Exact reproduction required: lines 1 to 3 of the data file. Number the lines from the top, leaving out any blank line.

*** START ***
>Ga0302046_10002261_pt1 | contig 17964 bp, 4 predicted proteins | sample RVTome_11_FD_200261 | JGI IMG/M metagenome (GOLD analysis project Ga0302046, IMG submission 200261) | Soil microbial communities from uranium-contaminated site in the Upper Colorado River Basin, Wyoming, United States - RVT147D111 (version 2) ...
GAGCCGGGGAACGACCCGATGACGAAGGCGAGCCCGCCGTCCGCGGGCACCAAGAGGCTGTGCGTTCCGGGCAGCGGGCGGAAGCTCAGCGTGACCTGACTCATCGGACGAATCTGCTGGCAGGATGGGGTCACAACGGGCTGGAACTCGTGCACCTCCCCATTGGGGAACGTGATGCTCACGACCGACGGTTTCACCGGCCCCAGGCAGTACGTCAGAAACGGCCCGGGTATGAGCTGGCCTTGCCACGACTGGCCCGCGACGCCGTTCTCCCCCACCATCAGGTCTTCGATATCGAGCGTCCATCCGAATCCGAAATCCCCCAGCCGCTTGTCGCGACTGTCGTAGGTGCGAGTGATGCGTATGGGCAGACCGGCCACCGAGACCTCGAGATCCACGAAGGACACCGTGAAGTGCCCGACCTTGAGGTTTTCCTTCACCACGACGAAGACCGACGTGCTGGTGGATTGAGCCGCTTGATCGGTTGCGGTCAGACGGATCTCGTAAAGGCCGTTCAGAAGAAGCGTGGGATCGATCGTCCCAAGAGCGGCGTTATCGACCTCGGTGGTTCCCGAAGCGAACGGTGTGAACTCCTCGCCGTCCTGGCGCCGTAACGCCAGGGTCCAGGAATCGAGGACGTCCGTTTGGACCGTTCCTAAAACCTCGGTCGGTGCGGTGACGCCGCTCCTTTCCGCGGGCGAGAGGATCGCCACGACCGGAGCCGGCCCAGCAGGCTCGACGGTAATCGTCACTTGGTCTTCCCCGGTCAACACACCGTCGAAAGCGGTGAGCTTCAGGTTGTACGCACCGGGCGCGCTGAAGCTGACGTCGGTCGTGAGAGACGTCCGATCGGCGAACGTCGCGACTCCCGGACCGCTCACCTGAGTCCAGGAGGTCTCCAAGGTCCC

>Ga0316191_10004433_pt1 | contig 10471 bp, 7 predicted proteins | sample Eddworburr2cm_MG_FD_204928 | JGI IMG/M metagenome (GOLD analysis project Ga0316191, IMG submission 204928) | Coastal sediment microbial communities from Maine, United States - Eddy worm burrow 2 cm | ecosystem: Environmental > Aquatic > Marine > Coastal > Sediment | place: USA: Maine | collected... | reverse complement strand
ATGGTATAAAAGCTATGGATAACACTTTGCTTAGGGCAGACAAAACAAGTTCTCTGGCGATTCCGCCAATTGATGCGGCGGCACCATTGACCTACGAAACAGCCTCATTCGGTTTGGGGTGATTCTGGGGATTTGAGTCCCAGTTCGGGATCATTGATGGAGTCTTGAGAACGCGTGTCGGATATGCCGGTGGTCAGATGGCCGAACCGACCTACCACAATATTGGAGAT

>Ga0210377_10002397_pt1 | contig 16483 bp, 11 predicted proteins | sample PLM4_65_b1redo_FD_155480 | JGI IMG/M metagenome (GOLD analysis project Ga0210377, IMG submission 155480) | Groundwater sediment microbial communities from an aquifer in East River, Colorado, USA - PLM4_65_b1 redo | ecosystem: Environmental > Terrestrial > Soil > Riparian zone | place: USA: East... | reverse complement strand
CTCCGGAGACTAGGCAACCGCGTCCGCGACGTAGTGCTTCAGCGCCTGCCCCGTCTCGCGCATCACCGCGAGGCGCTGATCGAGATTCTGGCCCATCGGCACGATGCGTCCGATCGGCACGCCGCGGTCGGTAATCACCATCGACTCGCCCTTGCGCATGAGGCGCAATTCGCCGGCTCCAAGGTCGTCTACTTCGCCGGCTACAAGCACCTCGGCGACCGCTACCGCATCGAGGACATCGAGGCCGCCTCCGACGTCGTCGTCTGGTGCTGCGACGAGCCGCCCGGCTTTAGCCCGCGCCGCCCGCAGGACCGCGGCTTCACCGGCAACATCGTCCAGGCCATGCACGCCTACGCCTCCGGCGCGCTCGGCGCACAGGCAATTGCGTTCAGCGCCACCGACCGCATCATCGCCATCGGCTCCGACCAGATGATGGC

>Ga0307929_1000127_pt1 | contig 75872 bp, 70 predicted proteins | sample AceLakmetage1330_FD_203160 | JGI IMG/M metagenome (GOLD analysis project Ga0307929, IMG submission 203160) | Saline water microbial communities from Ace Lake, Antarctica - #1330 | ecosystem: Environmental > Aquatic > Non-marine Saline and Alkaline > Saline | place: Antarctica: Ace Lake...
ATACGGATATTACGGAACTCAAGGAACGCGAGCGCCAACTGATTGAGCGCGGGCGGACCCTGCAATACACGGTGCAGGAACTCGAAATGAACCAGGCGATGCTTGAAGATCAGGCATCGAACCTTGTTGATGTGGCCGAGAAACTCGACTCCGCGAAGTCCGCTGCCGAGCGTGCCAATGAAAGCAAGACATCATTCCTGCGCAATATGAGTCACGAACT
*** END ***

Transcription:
>Ga0302046_10002261_pt1 | contig 17964 bp, 4 predicted proteins | sample RVTome_11_FD_200261 | JGI IMG/M metagenome (GOLD analysis project Ga0302046, IMG submission 200261) | Soil microbial communities from uranium-contaminated site in the Upper Colorado River Basin, Wyoming, United States - RVT147D111 (version 2) ...
GAGCCGGGGAACGACCCGATGACGAAGGCGAGCCCGCCGTCCGCGGGCACCAAGAGGCTGTGCGTTCCGGGCAGCGGGCGGAAGCTCAGCGTGACCTGACTCATCGGACGAATCTGCTGGCAGGATGGGGTCACAACGGGCTGGAACTCGTGCACCTCCCCATTGGGGAACGTGATGCTCACGACCGACGGTTTCACCGGCCCCAGGCAGTACGTCAGAAACGGCCCGGGTATGAGCTGGCCTTGCCACGACTGGCCCGCGACGCCGTTCTCCCCCACCATCAGGTCTTCGATATCGAGCGTCCATCCGAATCCGAAATCCCCCAGCCGCTTGTCGCGACTGTCGTAGGTGCGAGTGATGCGTATGGGCAGACCGGCCACCGAGACCTCGAGATCCACGAAGGACACCGTGAAGTGCCCGACCTTGAGGTTTTCCTTCACCACGACGAAGACCGACGTGCTGGTGGATTGAGCCGCTTGATCGGTTGCGGTCAGACGGATCTCGTAAAGGCCGTTCAGAAGAAGCGTGGGATCGATCGTCCCAAGAGCGGCGTTATCGACCTCGGTGGTTCCCGAAGCGAACGGTGTGAACTCCTCGCCGTCCTGGCGCCGTAACGCCAGGGTCCAGGAATCGAGGACGTCCGTTTGGACCGTTCCTAAAACCTCGGTCGGTGCGGTGACGCCGCTCCTTTCCGCGGGCGAGAGGATCGCCACGACCGGAGCCGGCCCAGCAGGCTCGACGGTAATCGTCACTTGGTCTTCCCCGGTCAACACACCGTCGAAAGCGGTGAGCTTCAGGTTGTACGCACCGGGCGCGCTGAAGCTGACGTCGGTCGTGAGAGACGTCCGATCGGCGAACGTCGCGACTCCCGGACCGCTCACCTGAGTCCAGGAGGTCTCCAAGGTCCC

>Ga0316191_10004433_pt1 | contig 10471 bp, 7 predicted proteins | sample Eddworburr2cm_MG_FD_204928 | JGI IMG/M metagenome (GOLD analysis project Ga0316191, IMG submission 204928) | Coastal sediment microbial communities from Maine, United States - Eddy worm burrow 2 cm | ecosystem: Environmental > Aquatic > Marine > Coastal > Sediment | place: USA: Maine | collected... | reverse complement strand